PBS series Playing Shakespeare will debut on home video June 2nd—and this series is a gem for theatre professionals and armchair enthusiasts alike. Shakespeare’s plays offer directors and actors rich opportunities to bring the dense figurative language to life—but without a thorough understanding of how the playwright used language to guide his actors through a play, there are equal opportunities to miss the mark. The Royal Shakespeare Company’s associate director John Barton is just the man to explain and explore the Bard’s use of blank verse as a technical as much as poetic guide to performance. His very specific hands on demonstration of how to take apart a text will not only help a student of Shakespeare, his approach will benefit any student of acting—and is equally fascinating for an enthusiastic theatre buff like me, who loved the opportunity to have a peek at the rehearsal process with a great director and some of the RSC’s most talented actors.
The series of nine intimate acting workshops played on PBS in the mid-1980s, led by Barton, who at the time had over 35 years experience directing over 50 plays and leading workshops at the Royal Shakespeare Company (he is still, at age 77, an advisory director). The legendary director was first an academic at Cambridge University and his approach incorporates both a close reading of the text and a commonsense appreciation of how that reading informs performance choices. His key word is “balance,” as he suggests modern actors have to find a balance between Shakespeare’s acting tradition and a more modern naturalistic style.
Barton believes the way to do that is to notice what Shakespeare was doing with his language, so the actor knows where to stop and ask what the intention of a line may be. Shakespeare’s actors had to mount a play in approximately three days, so he had to embed stage directions into the text for ease of learning. Barton does not advocate there being only one correct interpretation of any part or speech. Instead, he says that there are places in the text where an actor must ask himself questions and the exploration of those questions will inevitably guide him to his own interpretation.
This approach may sound very worthy but just a touch dry to watch, but in fact it is fascinating. Barton has the confidence to laugh at himself by showing a skit with Stephen Fry (Kingdom) and Hugh Laurie (House) called "Shakespeare Master Class," made all the more hilarious by how effectively it spoofs his own style. However, his classes are just as effective and easily withstand the send up. Barton gathered for the classes a who’s who of acting luminaries from the RSC at the time, most of whom have gone on to achieve international fame since. Part of the enjoyment of the series is bringing together people like Ian McKellan (Lord of the Rings), Patrick Stewart (Star Trek: The Next Generation), Judi Dench (Quantum of Solace), and David Suchet (Agatha Christie: Poirot) and watching them interact with each other and Barton. Barton encourages questions and comments from the actors, and we get a sense of their different personalities and approaches.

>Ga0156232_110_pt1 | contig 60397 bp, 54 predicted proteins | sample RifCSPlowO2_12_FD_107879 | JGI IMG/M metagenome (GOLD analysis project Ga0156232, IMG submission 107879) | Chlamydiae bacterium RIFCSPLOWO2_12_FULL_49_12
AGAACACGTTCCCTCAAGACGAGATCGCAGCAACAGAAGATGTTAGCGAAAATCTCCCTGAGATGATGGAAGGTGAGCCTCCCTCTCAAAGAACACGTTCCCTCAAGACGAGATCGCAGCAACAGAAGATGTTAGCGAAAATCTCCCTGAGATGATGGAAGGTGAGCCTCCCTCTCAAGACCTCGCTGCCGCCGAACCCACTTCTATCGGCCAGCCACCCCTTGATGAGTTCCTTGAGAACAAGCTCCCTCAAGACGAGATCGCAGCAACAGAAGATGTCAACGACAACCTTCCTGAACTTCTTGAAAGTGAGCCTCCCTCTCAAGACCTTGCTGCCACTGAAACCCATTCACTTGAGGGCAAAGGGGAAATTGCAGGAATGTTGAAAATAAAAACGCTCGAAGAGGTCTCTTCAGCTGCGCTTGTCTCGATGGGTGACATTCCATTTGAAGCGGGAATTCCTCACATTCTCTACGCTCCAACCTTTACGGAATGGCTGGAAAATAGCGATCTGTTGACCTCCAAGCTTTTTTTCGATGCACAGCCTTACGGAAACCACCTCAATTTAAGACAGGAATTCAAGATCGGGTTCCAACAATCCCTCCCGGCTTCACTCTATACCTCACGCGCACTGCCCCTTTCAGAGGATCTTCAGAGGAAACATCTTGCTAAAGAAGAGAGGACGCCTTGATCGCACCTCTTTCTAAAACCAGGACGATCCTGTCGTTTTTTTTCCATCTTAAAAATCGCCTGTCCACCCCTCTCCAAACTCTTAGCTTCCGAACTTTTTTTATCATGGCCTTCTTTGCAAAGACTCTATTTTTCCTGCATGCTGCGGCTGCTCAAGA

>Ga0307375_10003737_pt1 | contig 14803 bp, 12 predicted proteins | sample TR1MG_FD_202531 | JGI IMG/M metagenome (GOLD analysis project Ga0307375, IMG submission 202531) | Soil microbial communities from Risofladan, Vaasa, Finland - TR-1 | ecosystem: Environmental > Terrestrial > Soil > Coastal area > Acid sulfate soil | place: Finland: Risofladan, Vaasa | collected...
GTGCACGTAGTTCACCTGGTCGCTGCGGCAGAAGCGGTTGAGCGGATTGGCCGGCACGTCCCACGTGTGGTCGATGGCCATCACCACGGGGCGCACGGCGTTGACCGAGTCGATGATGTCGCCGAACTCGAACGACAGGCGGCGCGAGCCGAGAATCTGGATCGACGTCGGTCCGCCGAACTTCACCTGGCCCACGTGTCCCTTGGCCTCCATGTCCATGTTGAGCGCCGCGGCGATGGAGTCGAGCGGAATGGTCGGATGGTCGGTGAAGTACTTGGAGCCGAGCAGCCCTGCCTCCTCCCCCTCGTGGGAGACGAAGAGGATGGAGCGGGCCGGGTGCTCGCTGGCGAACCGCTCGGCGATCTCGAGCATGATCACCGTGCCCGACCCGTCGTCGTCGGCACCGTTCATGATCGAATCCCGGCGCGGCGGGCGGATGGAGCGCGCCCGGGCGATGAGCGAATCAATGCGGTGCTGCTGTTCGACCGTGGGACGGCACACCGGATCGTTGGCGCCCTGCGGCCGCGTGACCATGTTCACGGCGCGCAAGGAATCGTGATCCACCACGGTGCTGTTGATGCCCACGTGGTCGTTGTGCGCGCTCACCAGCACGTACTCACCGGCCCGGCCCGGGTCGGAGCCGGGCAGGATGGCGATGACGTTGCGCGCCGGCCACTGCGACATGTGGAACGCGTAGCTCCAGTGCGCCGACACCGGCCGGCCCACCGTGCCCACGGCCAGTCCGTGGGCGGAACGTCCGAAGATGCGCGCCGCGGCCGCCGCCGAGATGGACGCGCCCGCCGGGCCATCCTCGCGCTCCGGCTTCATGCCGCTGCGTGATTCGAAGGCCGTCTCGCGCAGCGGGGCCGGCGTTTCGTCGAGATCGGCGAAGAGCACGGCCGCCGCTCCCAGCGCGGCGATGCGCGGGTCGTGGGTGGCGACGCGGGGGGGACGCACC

One of the highlights of the series is when Barton has Patrick Stewart and David Suchet, both of whom played Shylock for him in different productions, take the same scenes, ask the same questions about Shakespeare’s intentions at the same points and come up with very different interpretations. But there are many highlights: I particularly enjoyed watching Ian McKellan take one rather ordinary line and find different ways to deliver it according to the mood Barton specifies. A scene from Twelfth Night with Judi Dench and Richard Pasco is a revelation. Even such talented actors as these start with a rather pedestrian cold read (Pasco more so than Dench) and through Barton pointing out stresses in the verse and pauses from shorter lines, bring the scene to sparkling life. These are master classes, indeed.
Playing Shakespeare is one of the first releases from Athena and at $79.99 is very affordable. The boxed set is attractively packaged with nine episodes on four CDs. The videos occasionally have a few brief tracking issues, though nothing that interrupts the enjoyment of watching the classes. The audio is excellent. The set comes with a 20 page viewer’s guide, including a history of the RSC and actor biographies. I can’t recommend Playing Shakespeare highly enough, not just for actors, but for anyone interested in the theatre. The series is a classic.